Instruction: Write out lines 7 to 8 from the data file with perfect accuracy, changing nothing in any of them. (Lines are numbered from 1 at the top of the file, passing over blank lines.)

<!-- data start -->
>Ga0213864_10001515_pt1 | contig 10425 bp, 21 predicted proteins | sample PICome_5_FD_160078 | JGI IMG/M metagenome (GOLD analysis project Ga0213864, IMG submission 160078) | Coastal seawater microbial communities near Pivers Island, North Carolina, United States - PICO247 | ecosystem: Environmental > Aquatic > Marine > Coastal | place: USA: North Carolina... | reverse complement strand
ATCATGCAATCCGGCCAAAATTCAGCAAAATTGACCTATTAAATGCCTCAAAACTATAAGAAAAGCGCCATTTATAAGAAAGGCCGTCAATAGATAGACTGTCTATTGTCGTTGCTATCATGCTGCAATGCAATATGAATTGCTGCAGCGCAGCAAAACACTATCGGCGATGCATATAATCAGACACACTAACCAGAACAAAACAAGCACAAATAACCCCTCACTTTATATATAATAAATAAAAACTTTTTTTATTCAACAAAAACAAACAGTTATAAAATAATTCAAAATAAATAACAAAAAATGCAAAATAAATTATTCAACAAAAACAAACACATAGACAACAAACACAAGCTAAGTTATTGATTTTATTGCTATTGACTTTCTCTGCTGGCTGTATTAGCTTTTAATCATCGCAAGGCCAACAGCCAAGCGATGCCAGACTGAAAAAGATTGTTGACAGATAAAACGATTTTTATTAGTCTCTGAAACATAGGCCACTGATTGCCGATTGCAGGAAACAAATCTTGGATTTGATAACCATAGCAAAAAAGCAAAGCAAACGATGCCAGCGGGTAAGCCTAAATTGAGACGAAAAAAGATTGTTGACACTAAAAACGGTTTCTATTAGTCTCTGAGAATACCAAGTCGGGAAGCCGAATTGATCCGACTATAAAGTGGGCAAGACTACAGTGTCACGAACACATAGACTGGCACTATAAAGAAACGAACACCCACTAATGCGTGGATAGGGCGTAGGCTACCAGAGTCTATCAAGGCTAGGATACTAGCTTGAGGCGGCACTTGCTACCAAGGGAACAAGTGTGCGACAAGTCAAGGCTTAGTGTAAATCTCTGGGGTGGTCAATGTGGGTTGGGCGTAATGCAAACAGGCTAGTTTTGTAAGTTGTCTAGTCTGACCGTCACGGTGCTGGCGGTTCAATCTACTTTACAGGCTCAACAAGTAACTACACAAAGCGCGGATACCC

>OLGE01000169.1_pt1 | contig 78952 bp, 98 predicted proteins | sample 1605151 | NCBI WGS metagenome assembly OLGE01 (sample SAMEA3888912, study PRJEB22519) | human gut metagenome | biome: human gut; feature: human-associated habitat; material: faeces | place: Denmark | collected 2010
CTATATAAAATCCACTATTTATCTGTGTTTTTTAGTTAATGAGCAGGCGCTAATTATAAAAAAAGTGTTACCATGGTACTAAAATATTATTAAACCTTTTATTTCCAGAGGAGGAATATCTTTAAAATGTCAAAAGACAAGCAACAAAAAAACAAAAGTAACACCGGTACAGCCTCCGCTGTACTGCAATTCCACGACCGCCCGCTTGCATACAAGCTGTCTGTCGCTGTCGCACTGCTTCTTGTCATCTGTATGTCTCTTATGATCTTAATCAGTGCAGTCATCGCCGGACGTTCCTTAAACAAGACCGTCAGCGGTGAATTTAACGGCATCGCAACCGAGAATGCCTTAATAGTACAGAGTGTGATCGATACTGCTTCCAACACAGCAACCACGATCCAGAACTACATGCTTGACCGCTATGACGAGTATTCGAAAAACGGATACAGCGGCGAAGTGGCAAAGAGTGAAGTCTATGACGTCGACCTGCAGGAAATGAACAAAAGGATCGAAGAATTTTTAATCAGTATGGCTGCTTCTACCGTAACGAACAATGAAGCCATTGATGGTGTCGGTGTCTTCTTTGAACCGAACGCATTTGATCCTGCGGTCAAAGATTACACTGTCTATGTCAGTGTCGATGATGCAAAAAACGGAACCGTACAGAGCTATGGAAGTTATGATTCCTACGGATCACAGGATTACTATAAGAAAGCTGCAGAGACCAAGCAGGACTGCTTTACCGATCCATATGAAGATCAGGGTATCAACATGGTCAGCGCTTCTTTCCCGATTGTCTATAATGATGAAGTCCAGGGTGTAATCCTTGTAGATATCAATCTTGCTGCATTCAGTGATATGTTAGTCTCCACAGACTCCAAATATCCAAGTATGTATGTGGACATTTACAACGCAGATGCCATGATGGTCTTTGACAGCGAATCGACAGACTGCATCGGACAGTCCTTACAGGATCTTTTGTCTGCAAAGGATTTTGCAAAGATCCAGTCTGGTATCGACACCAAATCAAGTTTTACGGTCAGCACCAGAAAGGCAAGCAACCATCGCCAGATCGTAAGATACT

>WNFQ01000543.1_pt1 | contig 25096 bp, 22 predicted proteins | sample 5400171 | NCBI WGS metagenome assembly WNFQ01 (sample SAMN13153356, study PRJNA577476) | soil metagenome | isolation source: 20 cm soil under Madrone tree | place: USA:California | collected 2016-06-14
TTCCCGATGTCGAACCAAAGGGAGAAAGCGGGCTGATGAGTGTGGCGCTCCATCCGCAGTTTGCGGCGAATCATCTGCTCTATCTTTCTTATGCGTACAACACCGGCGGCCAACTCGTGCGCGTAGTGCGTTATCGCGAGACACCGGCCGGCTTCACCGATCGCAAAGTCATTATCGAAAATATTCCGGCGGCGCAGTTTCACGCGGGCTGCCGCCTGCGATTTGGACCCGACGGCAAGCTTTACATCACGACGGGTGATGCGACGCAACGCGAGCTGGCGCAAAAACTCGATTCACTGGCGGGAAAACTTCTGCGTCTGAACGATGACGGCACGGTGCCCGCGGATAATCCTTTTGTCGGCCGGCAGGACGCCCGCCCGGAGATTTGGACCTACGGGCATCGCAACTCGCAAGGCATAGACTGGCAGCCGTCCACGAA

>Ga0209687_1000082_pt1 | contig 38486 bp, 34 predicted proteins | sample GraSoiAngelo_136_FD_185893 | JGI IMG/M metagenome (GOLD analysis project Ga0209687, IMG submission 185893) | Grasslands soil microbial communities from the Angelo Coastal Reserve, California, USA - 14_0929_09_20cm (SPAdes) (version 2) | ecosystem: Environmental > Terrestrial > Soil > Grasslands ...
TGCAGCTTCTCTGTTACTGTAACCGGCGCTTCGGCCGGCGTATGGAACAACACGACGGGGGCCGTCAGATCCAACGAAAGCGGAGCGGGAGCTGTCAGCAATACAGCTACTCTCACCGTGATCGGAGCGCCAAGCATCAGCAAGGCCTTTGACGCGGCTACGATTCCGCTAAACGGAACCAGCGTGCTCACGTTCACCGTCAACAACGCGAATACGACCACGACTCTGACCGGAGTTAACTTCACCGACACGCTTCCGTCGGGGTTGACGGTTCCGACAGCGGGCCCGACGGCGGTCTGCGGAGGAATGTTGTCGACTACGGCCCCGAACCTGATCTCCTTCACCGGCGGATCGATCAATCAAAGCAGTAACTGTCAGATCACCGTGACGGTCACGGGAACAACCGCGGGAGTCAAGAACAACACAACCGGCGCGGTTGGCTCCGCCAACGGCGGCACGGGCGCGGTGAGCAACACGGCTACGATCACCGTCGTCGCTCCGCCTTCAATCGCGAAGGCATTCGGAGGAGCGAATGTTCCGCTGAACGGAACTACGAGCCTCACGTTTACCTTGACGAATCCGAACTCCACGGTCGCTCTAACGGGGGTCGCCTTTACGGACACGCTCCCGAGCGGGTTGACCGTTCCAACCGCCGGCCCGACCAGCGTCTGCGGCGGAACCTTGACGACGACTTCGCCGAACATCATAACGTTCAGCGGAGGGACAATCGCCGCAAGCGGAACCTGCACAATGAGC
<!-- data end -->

>Ga0209687_1000082_pt1 | contig 38486 bp, 34 predicted proteins | sample GraSoiAngelo_136_FD_185893 | JGI IMG/M metagenome (GOLD analysis project Ga0209687, IMG submission 185893) | Grasslands soil microbial communities from the Angelo Coastal Reserve, California, USA - 14_0929_09_20cm (SPAdes) (version 2) | ecosystem: Environmental > Terrestrial > Soil > Grasslands ...
TGCAGCTTCTCTGTTACTGTAACCGGCGCTTCGGCCGGCGTATGGAACAACACGACGGGGGCCGTCAGATCCAACGAAAGCGGAGCGGGAGCTGTCAGCAATACAGCTACTCTCACCGTGATCGGAGCGCCAAGCATCAGCAAGGCCTTTGACGCGGCTACGATTCCGCTAAACGGAACCAGCGTGCTCACGTTCACCGTCAACAACGCGAATACGACCACGACTCTGACCGGAGTTAACTTCACCGACACGCTTCCGTCGGGGTTGACGGTTCCGACAGCGGGCCCGACGGCGGTCTGCGGAGGAATGTTGTCGACTACGGCCCCGAACCTGATCTCCTTCACCGGCGGATCGATCAATCAAAGCAGTAACTGTCAGATCACCGTGACGGTCACGGGAACAACCGCGGGAGTCAAGAACAACACAACCGGCGCGGTTGGCTCCGCCAACGGCGGCACGGGCGCGGTGAGCAACACGGCTACGATCACCGTCGTCGCTCCGCCTTCAATCGCGAAGGCATTCGGAGGAGCGAATGTTCCGCTGAACGGAACTACGAGCCTCACGTTTACCTTGACGAATCCGAACTCCACGGTCGCTCTAACGGGGGTCGCCTTTACGGACACGCTCCCGAGCGGGTTGACCGTTCCAACCGCCGGCCCGACCAGCGTCTGCGGCGGAACCTTGACGACGACTTCGCCGAACATCATAACGTTCAGCGGAGGGACAATCGCCGCAAGCGGAACCTGCACAATGAGC